When you look inside a folder on a Mac, you see a collection of files and folders that can be acted upon — you can open files and folders, delete them, move them, and so on. But did you realize that there are also hidden files and folders on your Mac? These are usually files that are hidden from users for one reason or another — configuration data or system level files, for example. Advanced Mac users may need to view, edit, or delete certain hidden files and folders from time to time, so in this Tech 101 article we’ll show you just how easy it is to view those “invisible” files.
These files are hidden by one of several methods. First, a period ( . ) can be placed in front of the file name, which is used by the Finder to make the file invisible most of the time. Next, it can marked as hidden in Terminal using the chflags command. Finally, there’s the setfile command. In this article, we’ll go through two methods to view hidden files — changing the default settings for macOS so that the Finder shows all files all the time, and a keyboard shortcut that allows users to temporarily see hidden files.
Changing the Default Settings of macOS to Show All Files
This method of making all files visible to users requires familiarity with the Terminal app, which is found in the Utilities folder in the Applications folder. If you’re not comfortable using the command line and Terminal, then you may wish to skip ahead to the temporary method of viewing hidden files.
1) Launch the Terminal app
2) For all Macs running macOS High Sierra (10.13), Sierra (10.12), OS X El Capitan (10.11), OS X Yosemite (10.10) and OS X Mavericks (10.9), the following command string changes the default settings of macOS to show all files:
defaults write com.apple.finder AppleShowAllFiles TRUE; killall Finder
After typing after the Terminal prompt, press the Return key to change the defaults.
The following before and after screenshots shows the same “Computer” view before and after running the Terminal command. You’ll notice that all of the now-visible hidden files appear in a somewhat “transparent” format (see screenshots below):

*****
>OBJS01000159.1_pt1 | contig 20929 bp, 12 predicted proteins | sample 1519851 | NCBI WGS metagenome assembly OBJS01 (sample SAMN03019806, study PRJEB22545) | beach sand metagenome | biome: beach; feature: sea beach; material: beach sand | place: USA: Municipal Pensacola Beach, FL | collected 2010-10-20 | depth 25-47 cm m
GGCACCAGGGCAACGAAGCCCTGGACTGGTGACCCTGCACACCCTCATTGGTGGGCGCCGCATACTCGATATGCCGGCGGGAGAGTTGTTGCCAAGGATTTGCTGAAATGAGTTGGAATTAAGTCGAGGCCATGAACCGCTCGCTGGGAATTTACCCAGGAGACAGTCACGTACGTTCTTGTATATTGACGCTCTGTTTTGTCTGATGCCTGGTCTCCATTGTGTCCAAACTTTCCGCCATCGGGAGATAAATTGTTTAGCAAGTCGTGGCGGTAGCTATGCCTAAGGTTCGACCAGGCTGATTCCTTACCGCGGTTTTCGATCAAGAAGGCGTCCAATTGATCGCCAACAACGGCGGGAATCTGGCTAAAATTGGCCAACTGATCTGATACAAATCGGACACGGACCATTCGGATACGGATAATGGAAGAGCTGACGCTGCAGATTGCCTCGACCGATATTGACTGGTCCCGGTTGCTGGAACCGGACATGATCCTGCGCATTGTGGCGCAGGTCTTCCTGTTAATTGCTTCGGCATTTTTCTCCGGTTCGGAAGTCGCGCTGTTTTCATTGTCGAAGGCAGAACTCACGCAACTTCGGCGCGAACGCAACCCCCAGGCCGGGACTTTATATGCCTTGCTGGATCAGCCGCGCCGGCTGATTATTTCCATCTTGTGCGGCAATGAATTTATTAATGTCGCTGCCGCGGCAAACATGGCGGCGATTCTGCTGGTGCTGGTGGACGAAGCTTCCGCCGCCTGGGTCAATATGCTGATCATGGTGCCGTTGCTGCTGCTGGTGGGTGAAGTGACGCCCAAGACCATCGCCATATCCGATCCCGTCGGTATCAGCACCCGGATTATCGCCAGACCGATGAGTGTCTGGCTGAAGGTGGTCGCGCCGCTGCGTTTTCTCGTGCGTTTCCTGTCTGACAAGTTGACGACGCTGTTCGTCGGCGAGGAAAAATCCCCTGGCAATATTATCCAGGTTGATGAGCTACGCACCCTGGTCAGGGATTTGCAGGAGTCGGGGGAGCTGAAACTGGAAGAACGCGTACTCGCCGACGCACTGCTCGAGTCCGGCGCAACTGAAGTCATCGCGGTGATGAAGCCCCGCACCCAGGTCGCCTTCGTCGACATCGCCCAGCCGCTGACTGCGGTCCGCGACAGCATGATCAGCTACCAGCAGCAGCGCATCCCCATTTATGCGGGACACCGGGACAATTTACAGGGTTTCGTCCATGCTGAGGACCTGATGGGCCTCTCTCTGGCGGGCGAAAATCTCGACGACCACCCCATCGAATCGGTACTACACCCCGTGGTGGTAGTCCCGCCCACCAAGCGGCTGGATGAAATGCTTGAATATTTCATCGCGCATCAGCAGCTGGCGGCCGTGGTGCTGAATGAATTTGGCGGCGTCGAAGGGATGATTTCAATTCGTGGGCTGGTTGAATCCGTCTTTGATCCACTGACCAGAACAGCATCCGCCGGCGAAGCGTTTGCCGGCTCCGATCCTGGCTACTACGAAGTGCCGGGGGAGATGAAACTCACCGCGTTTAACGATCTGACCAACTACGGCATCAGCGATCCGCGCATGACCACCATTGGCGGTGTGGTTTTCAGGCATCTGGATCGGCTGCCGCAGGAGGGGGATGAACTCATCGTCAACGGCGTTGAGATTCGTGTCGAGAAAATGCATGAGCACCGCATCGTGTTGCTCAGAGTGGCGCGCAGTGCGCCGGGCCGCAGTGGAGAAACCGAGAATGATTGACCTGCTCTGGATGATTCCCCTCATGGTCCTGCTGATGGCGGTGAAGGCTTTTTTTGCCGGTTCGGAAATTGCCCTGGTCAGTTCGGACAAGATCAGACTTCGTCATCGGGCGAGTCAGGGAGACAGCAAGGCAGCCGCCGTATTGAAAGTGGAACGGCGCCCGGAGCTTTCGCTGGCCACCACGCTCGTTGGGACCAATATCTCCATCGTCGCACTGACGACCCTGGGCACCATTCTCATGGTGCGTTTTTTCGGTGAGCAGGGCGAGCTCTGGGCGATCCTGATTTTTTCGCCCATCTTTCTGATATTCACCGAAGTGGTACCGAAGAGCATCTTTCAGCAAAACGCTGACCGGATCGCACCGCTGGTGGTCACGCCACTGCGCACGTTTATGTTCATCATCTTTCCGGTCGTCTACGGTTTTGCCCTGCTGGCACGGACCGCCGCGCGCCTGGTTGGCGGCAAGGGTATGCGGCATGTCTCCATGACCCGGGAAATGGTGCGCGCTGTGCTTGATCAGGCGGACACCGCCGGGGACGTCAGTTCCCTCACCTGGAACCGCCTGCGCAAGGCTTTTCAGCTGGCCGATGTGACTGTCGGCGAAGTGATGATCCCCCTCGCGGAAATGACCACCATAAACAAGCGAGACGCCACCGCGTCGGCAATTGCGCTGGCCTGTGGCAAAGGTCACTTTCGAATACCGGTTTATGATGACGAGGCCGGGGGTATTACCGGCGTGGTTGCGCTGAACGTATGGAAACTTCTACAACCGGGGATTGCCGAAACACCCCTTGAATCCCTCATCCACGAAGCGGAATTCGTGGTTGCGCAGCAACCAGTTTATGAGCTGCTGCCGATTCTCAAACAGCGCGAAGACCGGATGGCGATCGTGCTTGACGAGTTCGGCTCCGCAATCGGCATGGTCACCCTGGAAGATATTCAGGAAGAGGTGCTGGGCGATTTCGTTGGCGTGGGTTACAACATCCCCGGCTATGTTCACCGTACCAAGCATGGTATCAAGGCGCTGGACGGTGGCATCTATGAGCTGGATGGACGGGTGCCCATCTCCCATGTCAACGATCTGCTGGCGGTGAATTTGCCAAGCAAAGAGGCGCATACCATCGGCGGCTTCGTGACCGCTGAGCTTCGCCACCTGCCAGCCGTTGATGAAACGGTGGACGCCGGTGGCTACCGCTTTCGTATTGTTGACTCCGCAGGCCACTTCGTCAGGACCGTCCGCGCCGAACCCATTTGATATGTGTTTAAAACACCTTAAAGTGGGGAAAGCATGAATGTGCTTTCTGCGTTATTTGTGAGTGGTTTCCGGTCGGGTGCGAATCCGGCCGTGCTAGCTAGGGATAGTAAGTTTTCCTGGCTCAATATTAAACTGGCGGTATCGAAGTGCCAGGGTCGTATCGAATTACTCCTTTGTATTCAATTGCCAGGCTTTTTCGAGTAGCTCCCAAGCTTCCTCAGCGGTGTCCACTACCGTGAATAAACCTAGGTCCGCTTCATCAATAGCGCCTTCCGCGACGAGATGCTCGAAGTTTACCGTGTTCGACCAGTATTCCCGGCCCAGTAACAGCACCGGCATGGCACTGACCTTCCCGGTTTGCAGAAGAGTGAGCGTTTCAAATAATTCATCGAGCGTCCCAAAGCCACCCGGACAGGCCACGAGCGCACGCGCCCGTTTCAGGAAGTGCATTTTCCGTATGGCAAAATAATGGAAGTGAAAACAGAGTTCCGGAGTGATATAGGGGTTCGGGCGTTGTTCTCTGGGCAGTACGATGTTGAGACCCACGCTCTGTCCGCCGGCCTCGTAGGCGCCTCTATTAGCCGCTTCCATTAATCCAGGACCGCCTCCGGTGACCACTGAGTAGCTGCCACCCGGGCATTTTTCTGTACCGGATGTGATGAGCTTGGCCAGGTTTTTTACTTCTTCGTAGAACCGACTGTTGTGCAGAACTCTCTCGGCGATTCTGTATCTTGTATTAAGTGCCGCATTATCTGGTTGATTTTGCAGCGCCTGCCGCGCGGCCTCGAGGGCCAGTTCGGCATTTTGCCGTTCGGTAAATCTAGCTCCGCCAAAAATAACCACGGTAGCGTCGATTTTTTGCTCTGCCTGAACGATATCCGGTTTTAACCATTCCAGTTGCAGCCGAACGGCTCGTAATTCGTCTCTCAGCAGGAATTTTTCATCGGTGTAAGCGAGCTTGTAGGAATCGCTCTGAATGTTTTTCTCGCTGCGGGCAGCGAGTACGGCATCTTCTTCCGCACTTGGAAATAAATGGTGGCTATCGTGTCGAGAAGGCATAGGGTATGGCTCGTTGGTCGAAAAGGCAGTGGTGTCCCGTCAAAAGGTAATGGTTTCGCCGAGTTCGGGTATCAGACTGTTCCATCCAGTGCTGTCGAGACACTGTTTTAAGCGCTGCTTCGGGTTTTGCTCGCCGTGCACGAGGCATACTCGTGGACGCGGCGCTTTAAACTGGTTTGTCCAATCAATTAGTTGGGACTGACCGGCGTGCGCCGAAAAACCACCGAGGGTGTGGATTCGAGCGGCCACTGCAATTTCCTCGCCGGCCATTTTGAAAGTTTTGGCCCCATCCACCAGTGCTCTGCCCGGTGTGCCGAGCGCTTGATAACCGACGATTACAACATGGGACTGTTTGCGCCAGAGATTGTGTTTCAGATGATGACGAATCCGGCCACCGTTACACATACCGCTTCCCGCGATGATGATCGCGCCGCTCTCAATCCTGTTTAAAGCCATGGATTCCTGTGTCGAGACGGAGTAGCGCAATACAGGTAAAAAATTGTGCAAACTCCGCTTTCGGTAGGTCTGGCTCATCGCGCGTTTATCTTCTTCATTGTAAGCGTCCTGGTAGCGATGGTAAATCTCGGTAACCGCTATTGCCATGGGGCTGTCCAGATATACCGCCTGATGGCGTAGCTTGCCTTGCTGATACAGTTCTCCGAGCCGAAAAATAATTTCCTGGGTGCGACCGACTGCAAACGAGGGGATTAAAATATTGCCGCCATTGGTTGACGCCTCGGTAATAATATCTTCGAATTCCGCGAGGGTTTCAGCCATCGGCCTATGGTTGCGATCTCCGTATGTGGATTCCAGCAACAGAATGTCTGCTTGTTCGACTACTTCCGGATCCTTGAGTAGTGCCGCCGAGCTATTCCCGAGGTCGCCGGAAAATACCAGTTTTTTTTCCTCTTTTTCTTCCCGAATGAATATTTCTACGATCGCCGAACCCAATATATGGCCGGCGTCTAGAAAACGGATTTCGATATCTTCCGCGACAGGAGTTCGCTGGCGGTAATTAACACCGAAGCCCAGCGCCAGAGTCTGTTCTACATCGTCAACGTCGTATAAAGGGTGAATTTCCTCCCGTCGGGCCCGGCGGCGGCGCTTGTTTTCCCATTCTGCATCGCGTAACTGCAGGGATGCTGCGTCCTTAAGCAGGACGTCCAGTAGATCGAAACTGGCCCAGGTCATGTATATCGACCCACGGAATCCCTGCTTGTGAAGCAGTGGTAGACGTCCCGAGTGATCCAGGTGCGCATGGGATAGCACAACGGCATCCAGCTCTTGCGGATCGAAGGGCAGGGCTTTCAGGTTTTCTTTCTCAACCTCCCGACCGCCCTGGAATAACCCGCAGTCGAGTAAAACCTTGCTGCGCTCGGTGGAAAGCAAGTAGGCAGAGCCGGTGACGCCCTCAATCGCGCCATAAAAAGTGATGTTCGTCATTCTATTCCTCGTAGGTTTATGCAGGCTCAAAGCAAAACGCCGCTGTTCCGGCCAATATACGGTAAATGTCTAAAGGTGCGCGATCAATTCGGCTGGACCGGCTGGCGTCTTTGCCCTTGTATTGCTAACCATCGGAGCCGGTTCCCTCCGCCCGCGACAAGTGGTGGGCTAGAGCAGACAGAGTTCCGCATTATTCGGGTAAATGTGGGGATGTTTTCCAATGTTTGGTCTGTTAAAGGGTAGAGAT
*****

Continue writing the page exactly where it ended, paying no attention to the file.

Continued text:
The hidden files and folders can now be opened, modified, and deleted. However, it’s a bad idea to do so unless you know exactly what you’re doing!
Changing Back to the Default Settings
Now that you’ve had a quick look around your Mac with all of those invisible files, you’ll probably want to switch things back to normal. That’s done with the following Terminal command:
defaults write com.apple.Finder AppleShowAllFiles FALSE;killall Finder
You’ll notice that this is the same command that we used before, but the AppleShowAllFiles attribute is set to FALSE instead of TRUE.
Viewing Hidden Files on a Mac with a Keyboard Shortcut
Most users don’t want too see those hidden files all the time, but may occasionally need to view them. Rather than firing up the Terminal app and entering a command, this method uses a simple keyboard shortcut to make the hidden files appear.
1) In the Finder, open any folder where there might be hidden files. Good candidates for finding hidden files include the HD root directory, the Computer view (as seen in the screenshots in the previous section of this article), or in a user Home folder.
2) Press this combination of keys on your keyboard: Command – Shift – Period ( . )
3) This toggles the visibility of hidden files. Here’s a GIF of this keyboard shortcut in action, toggling between visible and invisible:
Remember, it’s a really good idea to NOT remove, modify or delete hidden files unless you know exactly what you’re doing. Many of the hidden files are configuration files for apps or are critical components of macOS, so changing or removing the files can affect the way your Mac functions.